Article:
The Laser Interferometer Gravitational Wave Observatory (LIGO)


LIGO was the talk of the scientific community in February 2016 when the group announced it had detected gravitational waves that came from a pair of black holes that merged 1.3 billion light years away from Earth.


From seismology to astrophysics

Trillium 240 - LIGO vacuum podWhat most people didn’t know about this momentous discovery was that LIGO’s interferometers in Louisiana and Washington included specially adapted high-end broadband seismometers, specifically our Trillium 240 vault seismometers. These instruments are typically used to measure seismic waves originating on the other side of the planet, but as LIGO has demonstrated, can be successfully adapted to measure the minute ripples in space-time.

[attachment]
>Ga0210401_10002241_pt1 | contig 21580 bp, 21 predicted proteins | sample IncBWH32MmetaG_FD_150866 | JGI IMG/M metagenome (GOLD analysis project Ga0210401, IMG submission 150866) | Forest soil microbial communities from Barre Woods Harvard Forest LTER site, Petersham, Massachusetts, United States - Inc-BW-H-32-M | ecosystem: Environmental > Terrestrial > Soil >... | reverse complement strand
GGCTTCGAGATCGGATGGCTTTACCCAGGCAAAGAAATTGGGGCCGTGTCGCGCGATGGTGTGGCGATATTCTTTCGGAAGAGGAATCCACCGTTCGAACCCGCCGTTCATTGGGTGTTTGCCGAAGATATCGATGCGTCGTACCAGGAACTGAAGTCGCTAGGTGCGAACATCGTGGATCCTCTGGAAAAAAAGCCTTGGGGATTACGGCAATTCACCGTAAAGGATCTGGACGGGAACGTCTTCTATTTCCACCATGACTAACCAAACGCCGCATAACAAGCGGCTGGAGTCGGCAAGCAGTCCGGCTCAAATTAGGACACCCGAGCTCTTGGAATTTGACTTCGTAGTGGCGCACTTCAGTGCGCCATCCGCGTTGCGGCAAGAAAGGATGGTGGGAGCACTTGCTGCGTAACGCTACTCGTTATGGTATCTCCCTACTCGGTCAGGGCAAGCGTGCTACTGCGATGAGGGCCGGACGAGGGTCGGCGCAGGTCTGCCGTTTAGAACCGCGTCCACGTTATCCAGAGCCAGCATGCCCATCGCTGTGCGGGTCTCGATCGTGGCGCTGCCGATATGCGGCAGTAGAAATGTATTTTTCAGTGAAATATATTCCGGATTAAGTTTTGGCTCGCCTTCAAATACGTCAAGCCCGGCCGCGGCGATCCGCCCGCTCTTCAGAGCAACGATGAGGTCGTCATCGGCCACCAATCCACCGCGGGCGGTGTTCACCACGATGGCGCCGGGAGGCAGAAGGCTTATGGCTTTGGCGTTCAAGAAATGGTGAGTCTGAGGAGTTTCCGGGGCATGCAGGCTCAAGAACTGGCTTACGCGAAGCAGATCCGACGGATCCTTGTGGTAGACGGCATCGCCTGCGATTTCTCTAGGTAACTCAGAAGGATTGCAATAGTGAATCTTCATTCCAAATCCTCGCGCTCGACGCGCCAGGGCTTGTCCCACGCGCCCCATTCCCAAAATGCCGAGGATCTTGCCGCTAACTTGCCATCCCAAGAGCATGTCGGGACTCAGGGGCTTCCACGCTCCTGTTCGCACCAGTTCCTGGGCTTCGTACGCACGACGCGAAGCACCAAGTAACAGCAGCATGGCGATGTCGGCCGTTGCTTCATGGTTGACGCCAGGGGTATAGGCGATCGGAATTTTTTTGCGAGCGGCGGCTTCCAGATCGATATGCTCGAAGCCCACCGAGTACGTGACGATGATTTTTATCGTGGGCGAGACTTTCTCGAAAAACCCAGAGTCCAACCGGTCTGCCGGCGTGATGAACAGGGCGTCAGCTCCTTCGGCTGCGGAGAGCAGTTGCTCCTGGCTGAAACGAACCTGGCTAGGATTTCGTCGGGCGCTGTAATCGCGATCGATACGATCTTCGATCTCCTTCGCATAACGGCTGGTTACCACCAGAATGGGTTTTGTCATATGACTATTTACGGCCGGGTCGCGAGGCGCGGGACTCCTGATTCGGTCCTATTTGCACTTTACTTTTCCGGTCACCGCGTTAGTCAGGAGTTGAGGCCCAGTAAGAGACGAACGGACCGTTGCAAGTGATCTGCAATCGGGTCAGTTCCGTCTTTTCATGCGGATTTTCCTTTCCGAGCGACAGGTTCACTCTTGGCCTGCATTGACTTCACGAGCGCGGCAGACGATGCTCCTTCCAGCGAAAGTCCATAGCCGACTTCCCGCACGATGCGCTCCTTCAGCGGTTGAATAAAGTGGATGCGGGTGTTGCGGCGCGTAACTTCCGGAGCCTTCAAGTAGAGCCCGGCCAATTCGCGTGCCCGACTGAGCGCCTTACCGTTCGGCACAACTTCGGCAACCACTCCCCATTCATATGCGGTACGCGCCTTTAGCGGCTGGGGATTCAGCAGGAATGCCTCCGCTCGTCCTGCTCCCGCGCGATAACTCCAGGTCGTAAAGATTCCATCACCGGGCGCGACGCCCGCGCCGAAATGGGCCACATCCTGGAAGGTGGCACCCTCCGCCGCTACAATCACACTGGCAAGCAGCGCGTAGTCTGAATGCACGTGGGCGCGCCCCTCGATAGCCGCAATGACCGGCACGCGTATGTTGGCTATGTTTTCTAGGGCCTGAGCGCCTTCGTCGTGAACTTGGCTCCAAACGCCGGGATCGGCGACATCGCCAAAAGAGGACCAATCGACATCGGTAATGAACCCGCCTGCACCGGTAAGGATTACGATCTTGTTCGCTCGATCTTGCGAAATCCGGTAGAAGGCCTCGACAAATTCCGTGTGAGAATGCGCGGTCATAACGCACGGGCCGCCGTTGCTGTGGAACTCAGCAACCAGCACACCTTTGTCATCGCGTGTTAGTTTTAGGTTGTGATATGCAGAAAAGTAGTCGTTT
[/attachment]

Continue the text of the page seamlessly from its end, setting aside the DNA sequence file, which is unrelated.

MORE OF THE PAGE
Challenge accepted

Trillium Pod AssemblyLIGO first approached Nanometrics in 2008 while preparing for the overhaul of their existing detectors, set to begin in 2010. LIGO needed instrumentation that would be exceptionally reliable as the detectors were to be embedded deep within the innards of kilometres of vacuum tunnels. Any repair job could take months to complete.


We eagerly accepted the custom engineering project, adjusting the Trillium 240 for LIGO’s needs, walking them through the technology and helping with the testing. The final product was delivered in 2010, the year LIGO began their four-year redesign of their interferometers. The new sensors were 10 times more sensitive than the previous versions, and were successful within mere days of their first use. 


We are thrilled to have been part of this landmark scientific discovery.